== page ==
One Day at a time - Riding the Americas

Discussion in 'Ride Reports - Epic Rides' started by RangeRoad, Sep 5, 2017.

  1. RangeRoad

    RangeRoad Been here awhile

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    Day 106 – High Altitude

    We knew that we were in for a long day of riding. It was going to be over 400 kms to the camp that we were hoping to make and the road was going to be twisty. Ten minutes out of Nazca we were back in the mountains. Passing trucks between hairpin turns as they crawled up the mountain road. Soon we had climbed over 1500 meters, it was still hot and dry but again, it had its own beauty. What looked liked Inukshuk’s lined the side of the highway. By now we were over 3000 meters. The air started to feel thin and even walking could cause some huffing and puffing.
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    We continued onwards, back down this mountain range, and then up another. It was obvious that more rain hits this area, but the high elevation keeps the vegetation from getting too thick. Llamas, alpacas and sheep walked along the roadside. After this plateau we started to climb again, reaching another plateau in short order. Now we were over 4000 meters. We stopped at a lake to get some pictures and put on more layers. The temperatures had dropped and were now around ten degrees Celsius. Thunderstorms seemed to be on the horizon. Charlie’s Hydraulic clutch was feeling strange, the pressure difference at this altitude was stressing more than just our lungs and our engines. We kept moving, but soon we were getting wet. We put on the rain gear since it looked like rain was going to be the theme for a while. It wasn’t a hard rain but the clouds blocked the sun and the temperature continued to drop. Now it was 4 degrees and wet. We reached the high point around 4600 meters on this desolate plateau. Unbelievably some hearty souls actually live here, mostly tending to their flocks of sheep and llamas.
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    We made good time crossing the plateau since it was wide open and pretty straight roads. I can’t speak for Charlie but I was praying that the road would start back down… it was damn cold.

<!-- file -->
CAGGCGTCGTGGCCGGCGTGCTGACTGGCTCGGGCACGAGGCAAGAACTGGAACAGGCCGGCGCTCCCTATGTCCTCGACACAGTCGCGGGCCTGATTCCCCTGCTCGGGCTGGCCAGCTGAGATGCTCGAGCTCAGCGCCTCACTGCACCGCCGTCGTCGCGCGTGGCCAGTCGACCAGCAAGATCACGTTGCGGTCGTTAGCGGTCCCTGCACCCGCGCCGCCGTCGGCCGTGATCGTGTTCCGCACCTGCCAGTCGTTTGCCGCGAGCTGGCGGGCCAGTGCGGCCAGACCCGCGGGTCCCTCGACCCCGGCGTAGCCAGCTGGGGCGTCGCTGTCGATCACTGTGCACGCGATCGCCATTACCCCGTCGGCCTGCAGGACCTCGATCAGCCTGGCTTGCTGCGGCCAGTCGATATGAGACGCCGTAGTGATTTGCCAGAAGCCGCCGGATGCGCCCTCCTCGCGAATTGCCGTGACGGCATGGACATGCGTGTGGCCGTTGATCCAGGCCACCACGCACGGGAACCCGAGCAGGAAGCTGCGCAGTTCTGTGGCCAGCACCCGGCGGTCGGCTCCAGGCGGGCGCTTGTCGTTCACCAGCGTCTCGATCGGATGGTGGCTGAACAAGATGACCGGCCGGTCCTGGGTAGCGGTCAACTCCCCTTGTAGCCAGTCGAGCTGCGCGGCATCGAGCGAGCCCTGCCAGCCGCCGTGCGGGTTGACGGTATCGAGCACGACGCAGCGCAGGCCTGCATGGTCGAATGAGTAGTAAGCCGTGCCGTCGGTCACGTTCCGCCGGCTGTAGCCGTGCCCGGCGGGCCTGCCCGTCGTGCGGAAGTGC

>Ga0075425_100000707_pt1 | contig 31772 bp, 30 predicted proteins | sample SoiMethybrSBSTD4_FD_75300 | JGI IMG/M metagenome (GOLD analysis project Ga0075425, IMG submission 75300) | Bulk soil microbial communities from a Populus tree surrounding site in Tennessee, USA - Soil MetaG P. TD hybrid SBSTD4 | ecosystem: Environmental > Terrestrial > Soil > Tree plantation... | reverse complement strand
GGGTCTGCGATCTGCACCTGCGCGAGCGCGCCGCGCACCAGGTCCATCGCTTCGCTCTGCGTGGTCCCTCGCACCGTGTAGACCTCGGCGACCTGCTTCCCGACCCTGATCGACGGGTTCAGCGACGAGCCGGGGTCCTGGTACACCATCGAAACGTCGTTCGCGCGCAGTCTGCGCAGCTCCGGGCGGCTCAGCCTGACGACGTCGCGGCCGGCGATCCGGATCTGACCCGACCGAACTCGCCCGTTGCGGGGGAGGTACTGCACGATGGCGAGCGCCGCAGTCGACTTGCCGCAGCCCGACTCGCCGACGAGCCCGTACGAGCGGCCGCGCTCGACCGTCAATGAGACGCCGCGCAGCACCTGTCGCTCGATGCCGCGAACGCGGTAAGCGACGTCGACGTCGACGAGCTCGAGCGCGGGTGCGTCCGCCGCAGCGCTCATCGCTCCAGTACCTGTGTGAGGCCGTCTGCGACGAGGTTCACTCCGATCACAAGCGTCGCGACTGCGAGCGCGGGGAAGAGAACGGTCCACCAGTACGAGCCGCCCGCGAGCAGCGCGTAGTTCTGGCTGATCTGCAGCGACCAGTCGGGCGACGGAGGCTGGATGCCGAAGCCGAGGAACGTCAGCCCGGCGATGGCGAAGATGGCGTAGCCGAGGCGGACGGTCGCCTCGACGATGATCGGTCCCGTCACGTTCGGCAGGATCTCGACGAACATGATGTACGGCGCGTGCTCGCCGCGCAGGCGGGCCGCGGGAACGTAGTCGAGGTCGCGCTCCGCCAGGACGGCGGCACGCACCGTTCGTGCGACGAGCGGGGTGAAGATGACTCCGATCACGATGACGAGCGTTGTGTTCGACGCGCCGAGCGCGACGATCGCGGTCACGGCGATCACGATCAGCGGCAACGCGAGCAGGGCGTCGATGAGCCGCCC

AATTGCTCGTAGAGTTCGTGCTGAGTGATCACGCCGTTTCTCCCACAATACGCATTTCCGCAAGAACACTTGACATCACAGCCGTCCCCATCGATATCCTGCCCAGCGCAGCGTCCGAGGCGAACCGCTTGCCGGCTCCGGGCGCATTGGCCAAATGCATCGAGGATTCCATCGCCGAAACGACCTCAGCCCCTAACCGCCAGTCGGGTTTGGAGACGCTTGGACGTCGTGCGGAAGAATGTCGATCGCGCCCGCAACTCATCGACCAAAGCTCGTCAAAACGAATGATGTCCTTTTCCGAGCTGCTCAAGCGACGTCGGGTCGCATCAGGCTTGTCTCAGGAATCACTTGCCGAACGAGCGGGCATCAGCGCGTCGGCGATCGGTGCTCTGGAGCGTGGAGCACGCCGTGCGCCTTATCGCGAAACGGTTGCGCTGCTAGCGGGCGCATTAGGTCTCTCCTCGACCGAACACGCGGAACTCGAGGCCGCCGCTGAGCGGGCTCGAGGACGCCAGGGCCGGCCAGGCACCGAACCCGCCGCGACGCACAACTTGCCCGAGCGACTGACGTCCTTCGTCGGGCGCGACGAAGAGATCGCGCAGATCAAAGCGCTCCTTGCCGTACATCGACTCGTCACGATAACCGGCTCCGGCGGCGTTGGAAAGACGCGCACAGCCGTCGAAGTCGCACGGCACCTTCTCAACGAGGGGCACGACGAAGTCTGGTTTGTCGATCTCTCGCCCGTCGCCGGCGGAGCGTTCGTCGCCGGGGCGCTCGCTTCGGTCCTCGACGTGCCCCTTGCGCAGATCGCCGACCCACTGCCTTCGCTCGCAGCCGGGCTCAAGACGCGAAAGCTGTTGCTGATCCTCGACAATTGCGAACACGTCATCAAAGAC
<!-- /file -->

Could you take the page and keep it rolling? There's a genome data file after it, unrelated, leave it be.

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    My prayers were answered and soon the hairpins started back down into a lush green valley. As we descended the landscape changed from a dull brown of the high plateau to a lush green augmented with red rocks of the valley. So many different landscapes in one day. We would follow the river all the way to our camp. For the most part the rains stayed away, the road was fast sweepers and traffic was light. I was in awe the entire day. In one day we went from desert, to dry sandy mountains, to grassland plateaus, then high elevation plateaus with glaciers and lakes on the horizon. To finish we passed through a subtropical tropical valley and camped in the warmth beside the river. One of the most diverse and memorable riding days I have ever had. To cap it off, we were camping on December 23rd. Try doing that in Canada!
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  2. RangeRoad

    RangeRoad Been here awhile

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    Location:
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    Day 107 – Christmas Eve

    Another spectacular riding day greeted us. We packed up our slightly wet tents from a gentle overnight rain and headed for Cusco. Continuing the trend of hairpin turns up and down mountains, we slowed our pace and enjoyed the ride. Maybe not quite slow enough. Lola started acting up. I had been hearing boiling sounds coming from the cooling system for a few days, I put it off to just hard riding in the thin air. The reservoir seemed to have coolant in it and temps were normal. When I checked the coolant level a couple days earlier, I must not have put the cap back on properly. When I pulled over for a rest, steam was pouring up from the front the bike. Coolant had been spilling over the top of the reservoir and burning on the headers. I put the cap back on more carefully this time and hoped it would hold up.